In the corporate world, Bangladesh will rarely see someone who has the same impact on people as Samson H Chowdhury.
Samson will inspire people for generations -- to build a business empire from scratch, to innovate and change the world for the better.
Samson set an example that "Made in Bangladesh" can be something to be proud of. That is his legacy.
Samson, chairman of Square Group that generates more than
Tk 6,000 crore in annual turnover and employs around 33,000 people, passed away at a hospital in Singapore yesterday. He was 86.
"His passing is a huge loss to Bangladesh and he will be sorely missed by many of us," said Latifur Rahman, former president of Metropolitan Chamber of Commerce and Industry (MCCI).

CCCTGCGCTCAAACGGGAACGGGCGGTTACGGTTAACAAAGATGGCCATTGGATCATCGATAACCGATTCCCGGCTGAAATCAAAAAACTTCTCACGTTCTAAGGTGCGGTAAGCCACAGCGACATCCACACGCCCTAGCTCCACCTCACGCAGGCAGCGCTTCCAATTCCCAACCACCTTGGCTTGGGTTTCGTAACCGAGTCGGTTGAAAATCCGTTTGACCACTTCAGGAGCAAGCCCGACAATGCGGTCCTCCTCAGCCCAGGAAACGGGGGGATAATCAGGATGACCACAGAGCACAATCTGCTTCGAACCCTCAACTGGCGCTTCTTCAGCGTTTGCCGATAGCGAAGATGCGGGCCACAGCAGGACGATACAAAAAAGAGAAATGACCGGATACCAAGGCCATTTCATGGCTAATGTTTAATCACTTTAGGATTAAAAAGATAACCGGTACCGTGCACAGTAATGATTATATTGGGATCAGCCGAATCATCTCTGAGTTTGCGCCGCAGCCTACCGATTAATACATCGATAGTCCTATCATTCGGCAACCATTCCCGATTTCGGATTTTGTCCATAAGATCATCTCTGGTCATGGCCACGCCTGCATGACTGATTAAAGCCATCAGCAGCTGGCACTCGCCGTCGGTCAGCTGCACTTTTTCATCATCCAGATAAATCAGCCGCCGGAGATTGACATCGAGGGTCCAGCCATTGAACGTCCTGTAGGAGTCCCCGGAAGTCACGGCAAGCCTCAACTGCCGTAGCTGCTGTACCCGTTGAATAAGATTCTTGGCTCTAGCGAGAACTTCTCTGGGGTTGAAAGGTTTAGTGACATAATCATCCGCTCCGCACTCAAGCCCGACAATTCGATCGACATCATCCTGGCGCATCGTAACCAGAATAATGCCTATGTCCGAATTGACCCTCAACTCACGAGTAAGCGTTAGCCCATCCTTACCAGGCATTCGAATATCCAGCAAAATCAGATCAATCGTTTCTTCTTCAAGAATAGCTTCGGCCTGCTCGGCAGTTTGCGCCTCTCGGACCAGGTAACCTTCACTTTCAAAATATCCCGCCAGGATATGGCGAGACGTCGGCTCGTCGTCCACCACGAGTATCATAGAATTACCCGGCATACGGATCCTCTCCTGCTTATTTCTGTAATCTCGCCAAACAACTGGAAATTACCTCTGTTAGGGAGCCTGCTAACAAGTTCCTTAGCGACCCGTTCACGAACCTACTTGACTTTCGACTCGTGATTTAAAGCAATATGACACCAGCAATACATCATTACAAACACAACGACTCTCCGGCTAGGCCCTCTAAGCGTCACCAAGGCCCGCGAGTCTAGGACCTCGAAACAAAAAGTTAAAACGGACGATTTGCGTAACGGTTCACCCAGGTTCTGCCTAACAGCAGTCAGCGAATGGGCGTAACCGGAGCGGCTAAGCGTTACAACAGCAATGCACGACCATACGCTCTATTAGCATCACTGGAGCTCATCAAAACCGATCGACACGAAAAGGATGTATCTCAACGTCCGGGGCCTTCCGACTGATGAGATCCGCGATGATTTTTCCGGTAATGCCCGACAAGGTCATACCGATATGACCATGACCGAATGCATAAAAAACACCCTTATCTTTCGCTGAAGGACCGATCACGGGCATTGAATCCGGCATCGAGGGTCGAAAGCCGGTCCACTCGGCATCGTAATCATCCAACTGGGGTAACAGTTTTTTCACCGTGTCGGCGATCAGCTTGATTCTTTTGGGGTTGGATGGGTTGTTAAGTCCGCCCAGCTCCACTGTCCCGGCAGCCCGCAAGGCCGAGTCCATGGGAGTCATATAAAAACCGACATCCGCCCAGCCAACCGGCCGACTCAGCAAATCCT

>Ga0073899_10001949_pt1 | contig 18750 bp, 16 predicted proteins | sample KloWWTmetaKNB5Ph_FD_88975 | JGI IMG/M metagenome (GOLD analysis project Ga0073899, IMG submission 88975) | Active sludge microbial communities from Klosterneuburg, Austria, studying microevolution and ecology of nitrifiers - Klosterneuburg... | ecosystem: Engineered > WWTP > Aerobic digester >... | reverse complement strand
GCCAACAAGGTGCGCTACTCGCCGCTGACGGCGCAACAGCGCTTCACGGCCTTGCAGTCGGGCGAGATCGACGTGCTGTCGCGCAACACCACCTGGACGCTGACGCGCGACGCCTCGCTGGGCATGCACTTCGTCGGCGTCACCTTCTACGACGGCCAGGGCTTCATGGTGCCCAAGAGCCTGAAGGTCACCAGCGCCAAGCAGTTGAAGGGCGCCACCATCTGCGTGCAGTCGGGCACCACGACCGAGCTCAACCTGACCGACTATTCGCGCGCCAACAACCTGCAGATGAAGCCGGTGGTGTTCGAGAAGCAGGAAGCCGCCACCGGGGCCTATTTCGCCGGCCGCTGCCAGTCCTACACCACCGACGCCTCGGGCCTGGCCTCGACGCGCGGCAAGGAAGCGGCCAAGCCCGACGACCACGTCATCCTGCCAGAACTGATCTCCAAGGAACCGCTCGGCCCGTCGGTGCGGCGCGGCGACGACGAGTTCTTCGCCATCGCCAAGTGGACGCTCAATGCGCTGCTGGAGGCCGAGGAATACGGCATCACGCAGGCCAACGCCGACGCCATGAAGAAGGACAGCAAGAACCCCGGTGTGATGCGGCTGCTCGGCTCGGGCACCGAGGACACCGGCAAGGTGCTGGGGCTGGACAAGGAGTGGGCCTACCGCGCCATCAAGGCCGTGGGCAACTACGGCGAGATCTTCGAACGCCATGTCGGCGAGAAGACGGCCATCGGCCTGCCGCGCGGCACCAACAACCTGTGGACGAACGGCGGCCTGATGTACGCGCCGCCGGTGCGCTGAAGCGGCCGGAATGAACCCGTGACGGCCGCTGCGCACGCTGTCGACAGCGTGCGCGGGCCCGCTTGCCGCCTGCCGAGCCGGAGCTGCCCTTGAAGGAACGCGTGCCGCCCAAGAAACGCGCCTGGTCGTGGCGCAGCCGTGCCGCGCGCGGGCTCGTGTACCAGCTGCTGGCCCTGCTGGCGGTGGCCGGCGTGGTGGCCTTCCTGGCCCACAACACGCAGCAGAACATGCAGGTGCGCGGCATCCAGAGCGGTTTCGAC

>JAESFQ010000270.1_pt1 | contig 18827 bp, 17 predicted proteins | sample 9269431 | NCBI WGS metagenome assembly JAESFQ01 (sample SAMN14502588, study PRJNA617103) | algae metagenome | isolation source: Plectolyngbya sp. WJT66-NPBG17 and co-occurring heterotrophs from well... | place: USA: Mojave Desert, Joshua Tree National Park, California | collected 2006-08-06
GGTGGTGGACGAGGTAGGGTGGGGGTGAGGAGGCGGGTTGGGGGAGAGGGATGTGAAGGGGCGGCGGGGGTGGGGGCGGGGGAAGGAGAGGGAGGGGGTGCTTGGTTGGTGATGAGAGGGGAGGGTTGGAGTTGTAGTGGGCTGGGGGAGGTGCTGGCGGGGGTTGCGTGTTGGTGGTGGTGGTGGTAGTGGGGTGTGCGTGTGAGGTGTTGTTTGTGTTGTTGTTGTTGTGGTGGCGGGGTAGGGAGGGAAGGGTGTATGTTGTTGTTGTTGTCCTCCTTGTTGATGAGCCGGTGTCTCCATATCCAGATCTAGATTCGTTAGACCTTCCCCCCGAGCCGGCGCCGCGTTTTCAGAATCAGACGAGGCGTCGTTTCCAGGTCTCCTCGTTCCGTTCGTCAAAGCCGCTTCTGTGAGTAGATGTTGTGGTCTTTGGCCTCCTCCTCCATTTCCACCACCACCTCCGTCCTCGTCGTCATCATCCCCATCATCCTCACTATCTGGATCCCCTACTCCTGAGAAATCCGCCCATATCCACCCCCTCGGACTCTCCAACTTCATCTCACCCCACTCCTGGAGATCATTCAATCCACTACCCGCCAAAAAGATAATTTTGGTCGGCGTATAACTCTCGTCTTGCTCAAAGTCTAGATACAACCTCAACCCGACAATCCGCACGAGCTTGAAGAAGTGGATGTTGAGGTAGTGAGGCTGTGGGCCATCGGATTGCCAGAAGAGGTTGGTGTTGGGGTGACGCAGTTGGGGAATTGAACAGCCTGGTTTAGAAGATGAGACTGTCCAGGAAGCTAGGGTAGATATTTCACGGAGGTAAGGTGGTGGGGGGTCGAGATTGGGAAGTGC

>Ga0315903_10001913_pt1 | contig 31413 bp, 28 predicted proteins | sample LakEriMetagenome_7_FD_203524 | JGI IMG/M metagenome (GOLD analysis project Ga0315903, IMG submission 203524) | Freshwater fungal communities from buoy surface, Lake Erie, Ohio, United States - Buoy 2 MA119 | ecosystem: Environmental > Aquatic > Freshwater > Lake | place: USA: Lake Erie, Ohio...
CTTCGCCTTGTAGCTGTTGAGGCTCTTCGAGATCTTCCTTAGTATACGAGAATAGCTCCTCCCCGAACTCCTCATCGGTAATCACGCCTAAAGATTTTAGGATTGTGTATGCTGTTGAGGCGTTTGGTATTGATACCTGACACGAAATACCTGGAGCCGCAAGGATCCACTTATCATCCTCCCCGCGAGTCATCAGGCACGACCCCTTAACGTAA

"He was a principled gentleman who believed in values. At the same time, he was a very warm and friendly person," said Latifur Rahman, who had worked with Samson in MCCI and International Chamber of Commerce Bangladesh (ICC-B) for years.
"He was an icon in the Bangladesh pharmaceutical industry and built Square into the foremost pharmaceutical company in the country," said Latifur , also chairman and managing director of Transcom Group.
Samson was a great human being, a business leader and nationalist. That was the reaction of a second-generation businessman Syed Nasim Manzur after the death of the iconic entrepreneur, who has turned Square into a giant enterprise that began its journey in the northern district of Pabna five decades ago.
The death of the industrialist, who had combined his vision to succeed with the principles of integrity and honesty, spread a pall of gloom over the business community. Many of his friends described his departure as 'a great loss' to the nation.
For Nasim, Samson was a 'living example in every aspect' of his business and personal life.
"Bangladesh has lost a role model of integrity and vision which can take a person to the highest level of success," said Nasim, managing director of ApexAdelchi Footwear Ltd, where Samson was an independent director.